Custom Glass Tank Lidby Ryan Buckley
This is my attempt at a walk through for building a rather nice, and attractive custom lid for glass tanks.
When I built this lid I built it for a 75 gallon reptile tank that used a sliding screen door, sometimes called a
critter cage. Due to this, there was a gap left in the top rim of the tank that I had to first close up with something.
If you were using a regular glass fish tank style tank, you could skip that.
I used 3/4" thick MSB Board. It's cheap, easy to work with, and won't show a wood grain through the paint.
You can use whatever wood type and size you want, but all the measurements and materials here are for 3/4" MSB board.
- Wood Board 3/4" thick, sized to dimensions of tank rim
- Hardware Cloth, enough to cover holes cut in lid, I use 1/4" screen, but for small enough animals you'd have to change that.
- Paint or stain, I match to the color of the tank rim
- Water Based Sealer, I used Polycrylic
- 18 Machine Screws and fitting nuts, 1" long with heads sized for the holes in the clasps
- 48 Wood screws and fitting small hole large diameter washers, a hair smaller then 3/4" long, head to fit on washers
- 6, 3" Double-Hinge Fixed Safety Staple Hasps
- 2 part epoxy, usable on glass and metal
- GE Silicone II
- For the gap on the rim on the front I siliconed a painted piece of molding trim cut to fit in the spot.
- Circular Saw
- Power Drill
- Proper Drill Bits and heads
- Wire Cutters
- Adjustable angle head wrench (monkey wrench)
If you're using a critter cage and replacing the sliding lid, the first step is to close up the
gap. I used a piece of wooden trim and you'll have to look around until you find something that
works for your tank.
Once you complete filling the gap, or if your using a regular glass tank, you have to cut whatever board your using to the size of the plastic rim on your
tank. I used a circular saw, though if you have one, a good table saw would make this much easier.
The next step is to cut the holes in the wood for where lights would sit and where airflow will come from. This is where the jigsaw comes in, though a reciprocating saw would also work
here. I cut 3, 10" diameter holes, equally spaced on the board, using a 10" clamp lamp as my template.
After that was complete I then sealed the board with two coats, before painting.
If you were using a stain instead, you would skip the preliminary sealing.
I then painted the lid to match the tank rim (Black). I used 3 coats and advise at least
2 coats be used.
After that had completely dried (read the paint can for that info) I then sealed the board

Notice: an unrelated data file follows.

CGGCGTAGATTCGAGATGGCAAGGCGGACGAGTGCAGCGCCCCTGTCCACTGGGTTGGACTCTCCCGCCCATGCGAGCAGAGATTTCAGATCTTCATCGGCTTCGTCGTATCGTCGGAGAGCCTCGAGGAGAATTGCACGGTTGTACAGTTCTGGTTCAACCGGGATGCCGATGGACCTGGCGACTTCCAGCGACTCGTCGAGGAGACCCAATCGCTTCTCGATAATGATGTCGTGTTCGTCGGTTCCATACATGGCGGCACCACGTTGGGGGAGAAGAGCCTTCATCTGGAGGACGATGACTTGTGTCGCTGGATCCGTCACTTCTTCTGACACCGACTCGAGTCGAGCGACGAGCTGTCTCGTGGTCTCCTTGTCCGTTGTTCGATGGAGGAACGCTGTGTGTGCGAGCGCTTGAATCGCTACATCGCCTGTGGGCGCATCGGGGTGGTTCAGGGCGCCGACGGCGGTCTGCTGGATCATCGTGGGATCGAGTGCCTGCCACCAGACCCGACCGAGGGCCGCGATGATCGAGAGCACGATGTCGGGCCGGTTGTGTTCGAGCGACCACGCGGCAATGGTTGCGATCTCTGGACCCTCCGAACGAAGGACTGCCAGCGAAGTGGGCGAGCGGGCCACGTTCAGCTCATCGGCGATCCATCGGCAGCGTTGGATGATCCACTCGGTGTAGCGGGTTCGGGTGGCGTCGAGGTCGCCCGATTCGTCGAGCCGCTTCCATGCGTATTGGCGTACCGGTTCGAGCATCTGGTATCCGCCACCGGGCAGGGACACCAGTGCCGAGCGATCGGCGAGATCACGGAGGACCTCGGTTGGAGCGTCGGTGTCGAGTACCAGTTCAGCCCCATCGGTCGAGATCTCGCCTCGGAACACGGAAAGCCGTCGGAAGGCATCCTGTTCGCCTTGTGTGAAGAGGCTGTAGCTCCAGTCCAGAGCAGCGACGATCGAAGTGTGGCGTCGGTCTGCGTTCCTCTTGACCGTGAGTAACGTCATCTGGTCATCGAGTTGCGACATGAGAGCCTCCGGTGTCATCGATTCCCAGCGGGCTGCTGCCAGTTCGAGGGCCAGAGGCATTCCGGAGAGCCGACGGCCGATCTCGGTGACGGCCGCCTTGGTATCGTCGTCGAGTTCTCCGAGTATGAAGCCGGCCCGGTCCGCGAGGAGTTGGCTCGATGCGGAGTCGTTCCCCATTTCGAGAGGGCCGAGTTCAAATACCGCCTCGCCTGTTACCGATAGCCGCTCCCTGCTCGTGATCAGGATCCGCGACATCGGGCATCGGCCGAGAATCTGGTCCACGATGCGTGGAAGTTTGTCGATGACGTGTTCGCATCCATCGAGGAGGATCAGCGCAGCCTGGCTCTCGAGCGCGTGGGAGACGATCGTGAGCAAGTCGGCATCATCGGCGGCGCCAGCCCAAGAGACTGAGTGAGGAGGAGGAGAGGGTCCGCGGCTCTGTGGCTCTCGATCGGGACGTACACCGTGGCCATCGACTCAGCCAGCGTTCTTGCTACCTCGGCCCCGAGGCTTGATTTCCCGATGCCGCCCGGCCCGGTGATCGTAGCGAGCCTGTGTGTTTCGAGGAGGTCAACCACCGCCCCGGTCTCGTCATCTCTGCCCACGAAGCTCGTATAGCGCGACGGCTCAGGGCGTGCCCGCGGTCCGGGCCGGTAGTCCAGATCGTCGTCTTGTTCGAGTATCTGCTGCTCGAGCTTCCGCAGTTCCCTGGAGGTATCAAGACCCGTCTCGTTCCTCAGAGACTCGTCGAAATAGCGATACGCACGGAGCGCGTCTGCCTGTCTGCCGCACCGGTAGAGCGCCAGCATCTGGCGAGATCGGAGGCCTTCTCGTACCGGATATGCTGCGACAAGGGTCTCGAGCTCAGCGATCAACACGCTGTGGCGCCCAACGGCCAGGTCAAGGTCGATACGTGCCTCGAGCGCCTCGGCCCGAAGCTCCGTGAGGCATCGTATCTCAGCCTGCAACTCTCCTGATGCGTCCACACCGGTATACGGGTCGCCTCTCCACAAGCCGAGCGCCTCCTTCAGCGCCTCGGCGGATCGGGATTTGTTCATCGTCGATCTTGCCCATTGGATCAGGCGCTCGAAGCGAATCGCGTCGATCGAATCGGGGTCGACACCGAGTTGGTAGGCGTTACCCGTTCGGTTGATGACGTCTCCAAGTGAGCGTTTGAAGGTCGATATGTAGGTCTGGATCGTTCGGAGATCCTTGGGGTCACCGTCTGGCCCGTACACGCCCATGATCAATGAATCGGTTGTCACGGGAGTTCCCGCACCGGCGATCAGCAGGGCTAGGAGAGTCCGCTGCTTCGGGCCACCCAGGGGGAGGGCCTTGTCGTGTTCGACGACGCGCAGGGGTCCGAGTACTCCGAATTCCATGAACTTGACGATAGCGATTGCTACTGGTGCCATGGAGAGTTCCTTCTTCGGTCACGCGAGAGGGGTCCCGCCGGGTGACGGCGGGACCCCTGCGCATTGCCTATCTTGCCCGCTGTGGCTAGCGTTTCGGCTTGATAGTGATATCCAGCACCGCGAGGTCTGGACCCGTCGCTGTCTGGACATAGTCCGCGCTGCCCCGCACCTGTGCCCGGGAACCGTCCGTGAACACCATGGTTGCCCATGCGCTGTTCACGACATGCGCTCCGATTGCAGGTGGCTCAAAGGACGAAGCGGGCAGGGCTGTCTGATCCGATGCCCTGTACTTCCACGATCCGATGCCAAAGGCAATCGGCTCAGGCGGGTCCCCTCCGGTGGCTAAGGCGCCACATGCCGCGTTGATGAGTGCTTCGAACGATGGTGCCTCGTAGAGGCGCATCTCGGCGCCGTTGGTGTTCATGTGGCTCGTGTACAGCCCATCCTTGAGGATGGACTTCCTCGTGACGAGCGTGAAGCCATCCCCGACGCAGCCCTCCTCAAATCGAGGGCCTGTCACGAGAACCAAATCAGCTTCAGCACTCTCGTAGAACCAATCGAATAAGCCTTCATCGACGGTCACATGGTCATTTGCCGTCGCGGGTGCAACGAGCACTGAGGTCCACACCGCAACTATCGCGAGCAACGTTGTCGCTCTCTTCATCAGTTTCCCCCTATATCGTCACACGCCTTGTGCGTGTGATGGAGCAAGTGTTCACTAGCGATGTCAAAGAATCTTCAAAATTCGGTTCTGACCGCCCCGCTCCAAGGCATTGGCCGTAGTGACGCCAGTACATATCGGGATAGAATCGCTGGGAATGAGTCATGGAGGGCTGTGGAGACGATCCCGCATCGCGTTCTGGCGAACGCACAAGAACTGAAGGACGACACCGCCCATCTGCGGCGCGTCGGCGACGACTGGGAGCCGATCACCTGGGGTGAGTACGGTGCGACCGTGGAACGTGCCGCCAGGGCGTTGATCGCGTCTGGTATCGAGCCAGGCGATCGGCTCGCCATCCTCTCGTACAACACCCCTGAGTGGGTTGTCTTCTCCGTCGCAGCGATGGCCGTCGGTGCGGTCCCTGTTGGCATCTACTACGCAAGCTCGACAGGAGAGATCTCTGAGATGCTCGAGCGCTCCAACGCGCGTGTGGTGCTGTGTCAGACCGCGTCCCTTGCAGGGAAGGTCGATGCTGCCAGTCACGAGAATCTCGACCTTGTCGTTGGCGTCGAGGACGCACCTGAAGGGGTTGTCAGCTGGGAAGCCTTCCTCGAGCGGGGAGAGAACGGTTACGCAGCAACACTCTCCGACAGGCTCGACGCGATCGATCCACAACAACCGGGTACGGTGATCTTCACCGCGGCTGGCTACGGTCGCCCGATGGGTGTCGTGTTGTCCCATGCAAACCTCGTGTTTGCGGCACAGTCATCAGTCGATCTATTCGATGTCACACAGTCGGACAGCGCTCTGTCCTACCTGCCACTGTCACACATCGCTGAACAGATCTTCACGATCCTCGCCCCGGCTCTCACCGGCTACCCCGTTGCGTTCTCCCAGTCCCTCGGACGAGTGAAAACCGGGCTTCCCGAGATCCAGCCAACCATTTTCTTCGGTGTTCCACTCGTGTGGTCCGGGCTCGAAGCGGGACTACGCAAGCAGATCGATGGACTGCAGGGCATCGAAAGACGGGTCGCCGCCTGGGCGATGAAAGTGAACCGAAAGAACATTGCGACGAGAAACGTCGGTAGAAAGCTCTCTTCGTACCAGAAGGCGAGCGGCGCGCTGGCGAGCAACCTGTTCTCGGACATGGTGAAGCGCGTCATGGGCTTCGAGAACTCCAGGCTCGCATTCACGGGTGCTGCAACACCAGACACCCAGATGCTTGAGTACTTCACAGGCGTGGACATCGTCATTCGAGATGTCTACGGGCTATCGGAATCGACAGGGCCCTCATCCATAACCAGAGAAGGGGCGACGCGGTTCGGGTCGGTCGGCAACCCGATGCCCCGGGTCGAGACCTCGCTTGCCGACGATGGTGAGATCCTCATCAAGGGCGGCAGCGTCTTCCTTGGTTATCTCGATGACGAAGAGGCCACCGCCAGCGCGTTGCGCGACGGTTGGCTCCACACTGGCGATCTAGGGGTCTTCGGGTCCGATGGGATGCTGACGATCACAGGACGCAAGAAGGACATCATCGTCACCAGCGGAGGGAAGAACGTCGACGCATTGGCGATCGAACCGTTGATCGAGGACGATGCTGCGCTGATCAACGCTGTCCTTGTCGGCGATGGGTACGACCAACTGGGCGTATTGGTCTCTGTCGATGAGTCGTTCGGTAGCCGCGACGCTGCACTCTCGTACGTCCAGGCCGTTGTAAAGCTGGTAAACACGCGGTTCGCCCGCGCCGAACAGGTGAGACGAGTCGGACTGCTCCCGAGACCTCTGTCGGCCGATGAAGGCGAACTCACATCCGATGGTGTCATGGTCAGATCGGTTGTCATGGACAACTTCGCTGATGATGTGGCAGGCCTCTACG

again. I used 3 coats and suggest you do at least the same. (Read the sealer instructions for times between coats)
You should now have a painted/stained board the size of your tanks rim, with the number of holes on top you desire. ( I used 3, but it depends on the size of the
tank you are using and what you require.)
I cut circles out of the hardware cloth extending a bit (I'd say at the least 1" out from the 10 " holes cut in the wood lid.)
I then turned the lid upside down, and screwed the hardware cloth down to the board using 16 wood screws and washers for each opening, equally spaced around the hole. This is what holds the hardware cloth to the lid, and keeps any animals from
escaping. This design allows light in, and air out.
After I had screwed the screen down to the board I then siliconed around the edges of the hardware
cloth. This provided a tiny bit more security while also keeping the animals inside from being able to injure themselves on any possibly sharp edges of screen.
After the silicone had completely cured I flipped the lid over and placed it on the tank.
To Keep the lid secured I used 6, 3" Double-Hinge Fixed Safety Staple Hasps.
I drilled holes into the wood, spaced apart, to attach the bigger piece of the hasp to the wood. I then screwed the machine screws and nuts into the lid, with the screw head facing down
(The lid won't lay flat if you don't.) I then placed the hinge on, and attached the nuts, tightening them down with the wrench.
I choose to attach two hasps to each side, and two to the back, leaving the front unobstructed, if the tank was any bigger I'd probably have had to attach at least one hasp on the front, but I found the six around the rest to be sufficient.
The second, and smaller part of the hasp I then attached to the glass using a strong two part epoxy. Make sure the hasp can close, I closed the hasps while the epoxy was curing to ensure this.
After the epoxy has fully cured you're pretty much finished. I'd suggest leaving the lid somewhere warm to sit for a day or
two. This can draw extra fumes off, and then you're all set.
To get into the tank you lift the hasps, pick the lid up off the tank, and set it down.